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Animosity, bond approval highlight Chandler school board meeting

Posted 6/13/24

​A non-unanimous vote to take a bond to voters and, for a brief moment, Governing Board members raising their voices at each other were two things that occurred at a June 12 Chandler Unified School …

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Animosity, bond approval highlight Chandler school board meeting


​A non-unanimous vote to take a bond to voters and, for a brief moment, Governing Board members raising their voices at each other were two things that occurred at a June 12 Chandler Unified School District meeting.

Board member and former CUSD chief financial officer Joel Wirth got into a brief and heated exchange during a discussion over the need or desire to take a $487 million bond to district voters this November.

Before the board finally voted, 4-1, to start the bond vote process, board member Kurt Rohrs — the lone dissenting vote — and Wirth had tense words on the dais.

Rohrs said he doesn’t see how the math adds up to $487 million worth of essential facilities that a new bond would pay for. The district recently decided to sell the last of its bonds from the $290 million, 20-year bond approved by CUSD voters in November 2019.

“I don’t believe we need $487 million — I just don’t,” Rohrs said.

“Kurt, you’ve been given a list of all the expenses in the bond — all of it. And you significantly are excluding it. You’re not bothering to tell the truth. You don’t care about the school district when you make those kinds of moves.”

Rohrs moved for tabling the board’s vote on sending the bond out, but his motion died because it wasn’t seconded. He said he wants the district to pare down its bond request to “the essentials.”

“I agree that we gotta go out for some bond money, but I don’t believe there’s half a billion dollars’ worth of stuff we need to do,” Rohrs said.

Wirth had earlier made a point about how hard it is to maintain 6 million square feet of roofed facilities, plus outdoor facilities, vehicles and equipment.

“It’s really hard to explain to the public how big 6 million square feet really is,” Wirth said. “That’s almost 3,000 homes. It’s phenomenally large.”

Board member Jason Olive said the need shouldn’t be tough to understand at all, especially when taking recent inflation into account. He listed a few items on a bond committee’s recommendations to be covered, and pointed out to Rohrs how those items add up.

Board President Barb Mozdzen pointed out that $487 million would not only provide rainy-day funds for infrastructure emergencies, but would also provide money for projects beyond those CUSD already knows it must fund, such as expensive roof replacements.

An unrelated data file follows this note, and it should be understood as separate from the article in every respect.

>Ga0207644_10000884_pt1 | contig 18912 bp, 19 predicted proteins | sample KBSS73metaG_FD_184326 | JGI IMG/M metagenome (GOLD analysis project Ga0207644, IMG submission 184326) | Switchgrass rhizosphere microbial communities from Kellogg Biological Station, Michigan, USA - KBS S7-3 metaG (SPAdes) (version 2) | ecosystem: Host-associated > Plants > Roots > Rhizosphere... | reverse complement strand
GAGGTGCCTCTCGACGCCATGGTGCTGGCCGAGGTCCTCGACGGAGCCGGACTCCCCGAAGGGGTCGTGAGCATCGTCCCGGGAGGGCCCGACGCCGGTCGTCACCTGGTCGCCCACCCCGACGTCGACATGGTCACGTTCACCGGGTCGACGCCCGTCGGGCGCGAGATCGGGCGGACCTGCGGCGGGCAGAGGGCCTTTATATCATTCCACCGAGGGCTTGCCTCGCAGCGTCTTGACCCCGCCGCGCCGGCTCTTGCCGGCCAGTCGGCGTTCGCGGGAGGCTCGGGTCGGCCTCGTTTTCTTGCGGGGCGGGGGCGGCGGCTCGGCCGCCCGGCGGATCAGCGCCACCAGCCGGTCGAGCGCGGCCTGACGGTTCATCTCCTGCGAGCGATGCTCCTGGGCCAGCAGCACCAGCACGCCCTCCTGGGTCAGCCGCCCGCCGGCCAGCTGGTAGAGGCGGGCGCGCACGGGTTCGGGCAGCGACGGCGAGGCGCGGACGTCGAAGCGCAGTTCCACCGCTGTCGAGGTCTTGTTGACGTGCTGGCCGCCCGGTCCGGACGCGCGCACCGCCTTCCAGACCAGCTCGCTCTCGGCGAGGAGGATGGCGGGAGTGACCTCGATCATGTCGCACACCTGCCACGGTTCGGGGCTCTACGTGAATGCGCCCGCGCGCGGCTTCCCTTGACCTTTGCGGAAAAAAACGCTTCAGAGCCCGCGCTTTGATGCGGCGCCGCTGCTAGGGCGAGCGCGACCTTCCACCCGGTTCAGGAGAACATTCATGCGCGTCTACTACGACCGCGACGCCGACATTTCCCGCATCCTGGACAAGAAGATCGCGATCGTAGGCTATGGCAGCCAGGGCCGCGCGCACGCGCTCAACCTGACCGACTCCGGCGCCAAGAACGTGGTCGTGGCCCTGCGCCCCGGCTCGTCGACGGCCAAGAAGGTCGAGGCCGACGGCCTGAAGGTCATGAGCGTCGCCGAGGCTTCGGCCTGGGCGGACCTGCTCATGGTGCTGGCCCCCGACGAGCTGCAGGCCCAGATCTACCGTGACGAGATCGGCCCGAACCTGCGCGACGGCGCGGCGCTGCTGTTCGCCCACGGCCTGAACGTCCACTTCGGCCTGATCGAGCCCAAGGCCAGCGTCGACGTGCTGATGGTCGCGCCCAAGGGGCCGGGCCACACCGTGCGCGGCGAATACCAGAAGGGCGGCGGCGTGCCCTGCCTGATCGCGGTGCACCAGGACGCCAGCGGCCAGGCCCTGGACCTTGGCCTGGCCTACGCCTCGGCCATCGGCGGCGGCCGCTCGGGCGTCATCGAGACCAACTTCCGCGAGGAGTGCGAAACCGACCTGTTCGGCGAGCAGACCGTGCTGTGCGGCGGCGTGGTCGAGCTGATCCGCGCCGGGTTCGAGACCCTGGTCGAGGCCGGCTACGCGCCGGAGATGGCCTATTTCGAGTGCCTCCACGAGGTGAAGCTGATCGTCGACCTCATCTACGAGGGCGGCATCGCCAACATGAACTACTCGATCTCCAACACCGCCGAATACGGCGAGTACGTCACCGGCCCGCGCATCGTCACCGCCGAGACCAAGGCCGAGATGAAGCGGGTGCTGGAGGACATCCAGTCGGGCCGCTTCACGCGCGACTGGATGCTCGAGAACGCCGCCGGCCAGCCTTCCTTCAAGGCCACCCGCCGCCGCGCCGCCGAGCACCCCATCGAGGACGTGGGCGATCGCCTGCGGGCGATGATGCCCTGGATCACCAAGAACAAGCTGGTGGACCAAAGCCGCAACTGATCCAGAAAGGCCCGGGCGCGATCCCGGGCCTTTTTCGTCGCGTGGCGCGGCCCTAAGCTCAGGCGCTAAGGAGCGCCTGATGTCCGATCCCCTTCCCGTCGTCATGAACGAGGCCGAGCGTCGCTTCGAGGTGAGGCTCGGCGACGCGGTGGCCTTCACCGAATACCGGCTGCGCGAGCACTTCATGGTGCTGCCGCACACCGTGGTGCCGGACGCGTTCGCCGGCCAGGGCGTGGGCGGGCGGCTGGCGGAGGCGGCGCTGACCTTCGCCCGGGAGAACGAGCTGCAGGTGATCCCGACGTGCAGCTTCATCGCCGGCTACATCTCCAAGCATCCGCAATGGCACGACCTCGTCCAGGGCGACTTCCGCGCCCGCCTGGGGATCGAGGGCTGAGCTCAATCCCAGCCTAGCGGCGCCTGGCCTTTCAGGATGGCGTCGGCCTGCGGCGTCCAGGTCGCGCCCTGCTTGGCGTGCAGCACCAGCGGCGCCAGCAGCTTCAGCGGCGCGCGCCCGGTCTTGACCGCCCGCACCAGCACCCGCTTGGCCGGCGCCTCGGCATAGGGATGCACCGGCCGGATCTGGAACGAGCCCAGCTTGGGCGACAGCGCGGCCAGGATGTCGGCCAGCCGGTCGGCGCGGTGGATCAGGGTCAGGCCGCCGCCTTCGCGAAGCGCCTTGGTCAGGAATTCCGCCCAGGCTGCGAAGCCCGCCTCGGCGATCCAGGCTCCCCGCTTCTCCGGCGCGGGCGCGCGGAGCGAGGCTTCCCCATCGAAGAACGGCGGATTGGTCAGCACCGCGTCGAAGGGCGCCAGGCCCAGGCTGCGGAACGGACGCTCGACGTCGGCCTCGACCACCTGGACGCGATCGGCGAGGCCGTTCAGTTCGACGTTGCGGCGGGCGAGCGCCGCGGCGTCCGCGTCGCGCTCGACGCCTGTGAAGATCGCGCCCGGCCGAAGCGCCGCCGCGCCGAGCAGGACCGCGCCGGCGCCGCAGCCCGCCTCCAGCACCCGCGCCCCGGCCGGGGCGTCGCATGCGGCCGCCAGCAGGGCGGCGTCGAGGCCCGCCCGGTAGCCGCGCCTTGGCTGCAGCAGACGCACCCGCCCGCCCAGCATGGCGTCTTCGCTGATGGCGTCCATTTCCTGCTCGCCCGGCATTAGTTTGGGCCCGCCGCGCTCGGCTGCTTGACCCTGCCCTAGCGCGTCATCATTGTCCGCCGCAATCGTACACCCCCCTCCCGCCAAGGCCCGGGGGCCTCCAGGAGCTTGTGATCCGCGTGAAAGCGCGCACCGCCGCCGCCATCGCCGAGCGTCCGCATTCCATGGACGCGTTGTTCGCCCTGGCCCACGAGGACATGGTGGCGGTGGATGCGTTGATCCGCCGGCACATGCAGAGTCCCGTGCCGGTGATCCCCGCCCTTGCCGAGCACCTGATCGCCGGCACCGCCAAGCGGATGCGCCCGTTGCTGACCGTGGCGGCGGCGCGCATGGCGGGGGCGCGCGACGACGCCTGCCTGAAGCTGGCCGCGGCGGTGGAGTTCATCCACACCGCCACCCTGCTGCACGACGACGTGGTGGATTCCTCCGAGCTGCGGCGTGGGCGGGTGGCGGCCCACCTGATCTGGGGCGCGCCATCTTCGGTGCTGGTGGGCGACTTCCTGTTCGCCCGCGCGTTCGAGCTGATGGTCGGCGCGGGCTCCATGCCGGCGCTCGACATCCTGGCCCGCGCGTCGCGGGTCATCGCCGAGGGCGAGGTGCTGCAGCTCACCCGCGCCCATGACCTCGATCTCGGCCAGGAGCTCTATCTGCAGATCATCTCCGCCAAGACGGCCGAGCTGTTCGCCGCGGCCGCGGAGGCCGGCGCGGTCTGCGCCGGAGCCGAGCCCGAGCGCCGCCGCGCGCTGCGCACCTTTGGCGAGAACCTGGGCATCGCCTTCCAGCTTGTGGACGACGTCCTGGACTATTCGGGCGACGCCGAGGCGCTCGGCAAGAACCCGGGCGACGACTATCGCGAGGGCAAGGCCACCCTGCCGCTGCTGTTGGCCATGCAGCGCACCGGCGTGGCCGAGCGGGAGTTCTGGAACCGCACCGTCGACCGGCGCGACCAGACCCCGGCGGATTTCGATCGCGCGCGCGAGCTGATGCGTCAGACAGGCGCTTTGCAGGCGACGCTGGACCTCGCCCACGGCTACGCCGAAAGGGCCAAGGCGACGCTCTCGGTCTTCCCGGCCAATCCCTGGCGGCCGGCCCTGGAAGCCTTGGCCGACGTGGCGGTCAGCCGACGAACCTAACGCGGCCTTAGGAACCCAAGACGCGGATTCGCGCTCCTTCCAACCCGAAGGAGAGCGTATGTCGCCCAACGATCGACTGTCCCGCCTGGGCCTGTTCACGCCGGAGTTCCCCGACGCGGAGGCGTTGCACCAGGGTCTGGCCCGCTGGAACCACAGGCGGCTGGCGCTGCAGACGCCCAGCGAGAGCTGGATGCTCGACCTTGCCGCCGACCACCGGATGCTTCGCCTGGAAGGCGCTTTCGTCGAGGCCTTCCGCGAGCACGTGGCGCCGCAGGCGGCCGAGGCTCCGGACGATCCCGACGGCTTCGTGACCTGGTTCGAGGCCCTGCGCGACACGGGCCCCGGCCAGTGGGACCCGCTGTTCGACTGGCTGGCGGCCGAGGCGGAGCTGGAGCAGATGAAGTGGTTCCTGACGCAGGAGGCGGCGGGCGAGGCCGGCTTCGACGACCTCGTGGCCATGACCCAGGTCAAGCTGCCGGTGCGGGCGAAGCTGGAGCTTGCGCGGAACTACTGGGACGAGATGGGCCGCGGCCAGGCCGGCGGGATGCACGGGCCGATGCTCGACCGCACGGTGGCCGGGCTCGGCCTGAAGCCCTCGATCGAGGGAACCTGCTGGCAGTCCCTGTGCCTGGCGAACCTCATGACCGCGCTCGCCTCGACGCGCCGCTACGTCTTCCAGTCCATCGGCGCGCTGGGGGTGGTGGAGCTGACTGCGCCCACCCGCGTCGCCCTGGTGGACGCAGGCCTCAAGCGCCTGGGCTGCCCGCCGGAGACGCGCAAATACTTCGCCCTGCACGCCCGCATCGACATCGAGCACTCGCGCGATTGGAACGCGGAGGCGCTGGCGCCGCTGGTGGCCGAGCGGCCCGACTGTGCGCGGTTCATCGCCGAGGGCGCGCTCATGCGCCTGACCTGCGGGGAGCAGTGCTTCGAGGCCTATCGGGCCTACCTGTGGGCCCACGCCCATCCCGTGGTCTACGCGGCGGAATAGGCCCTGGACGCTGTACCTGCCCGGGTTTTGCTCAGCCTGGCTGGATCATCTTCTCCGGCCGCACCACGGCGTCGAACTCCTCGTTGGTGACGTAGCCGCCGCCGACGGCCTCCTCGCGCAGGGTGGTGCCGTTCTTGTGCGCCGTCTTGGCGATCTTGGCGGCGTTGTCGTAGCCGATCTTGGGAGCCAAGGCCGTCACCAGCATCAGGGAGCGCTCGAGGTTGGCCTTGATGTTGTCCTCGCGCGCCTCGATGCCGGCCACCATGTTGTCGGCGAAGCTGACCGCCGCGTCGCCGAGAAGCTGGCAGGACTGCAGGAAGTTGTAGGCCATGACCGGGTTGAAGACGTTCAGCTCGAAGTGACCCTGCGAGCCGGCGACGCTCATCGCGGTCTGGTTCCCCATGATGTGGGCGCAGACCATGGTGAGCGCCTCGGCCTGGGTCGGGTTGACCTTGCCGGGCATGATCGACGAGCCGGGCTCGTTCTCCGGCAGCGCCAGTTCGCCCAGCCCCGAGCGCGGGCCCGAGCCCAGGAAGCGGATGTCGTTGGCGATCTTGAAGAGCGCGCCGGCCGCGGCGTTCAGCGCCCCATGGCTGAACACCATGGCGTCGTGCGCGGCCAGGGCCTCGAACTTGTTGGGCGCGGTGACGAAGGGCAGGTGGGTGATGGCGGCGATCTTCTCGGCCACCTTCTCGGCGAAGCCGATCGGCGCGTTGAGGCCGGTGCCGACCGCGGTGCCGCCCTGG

Board member Patti Serrano said she wanted to clarify that the district has no plans to build any “new schools,” as its enrollment is slowly shrinking and CUSD has campuses all over Chandler and beyond.

Rohrs countered that projects such as the $30-million-plus demolition and rebuild of Galveston Elementary School, along with a similar plan for 1957-completed Hartford Sylvia Encinas Elementary, are equivalent in cost and score to building new schools.

A bond committee recommended an option that would slightly reduce the district’s secondary tax levy rate starting in 2025-26. Three other options — none that would cost taxpayers less than $451 million and the most expensive being $592 million — were also presented to the board at a May work session.
The district has mostly exhausted its 2019 bond funds and has some expensive projects and site improvements needed for its 44 campuses, 40,000-plus students and 5,000 employees.

Rohrs said the $487 million bond would be, by far, the most the district has ever asked taxpayers to fund at one time. He also said CUSD levies, overall, have meant more money going from each taxpayer to the district each year for 10 consecutive years.

If approved, the secondary property tax rate of $1.25 (per $100 of assessed property valuation) would go into effect in 2025-26 and would later drop. That would be a reduction from $1.28 — the secondary rate for 2024-25, which is locked in and was approved when voters gave the green light to the 2019 bond.

The 2019 bond passed by a 63-37 margin with about 45,000 people voting. The November 2021 override passed by about a 56-44 margin with only a 42,000-voter turnout.

CUSD wouldn’t need to take an override and a bond to voters in the same year. Since the district approved a five-year override in 2021, CUSD would next ask its voters in 2025 to vote on such spending again, with more than a year to make decisions if it doesn’t pass.

We’d like to invite our readers to submit their civil comments on this topic.  Email AZOpinions@iniusa.orgEmail Jason W. Brooks at jbrooks@iniusa.org.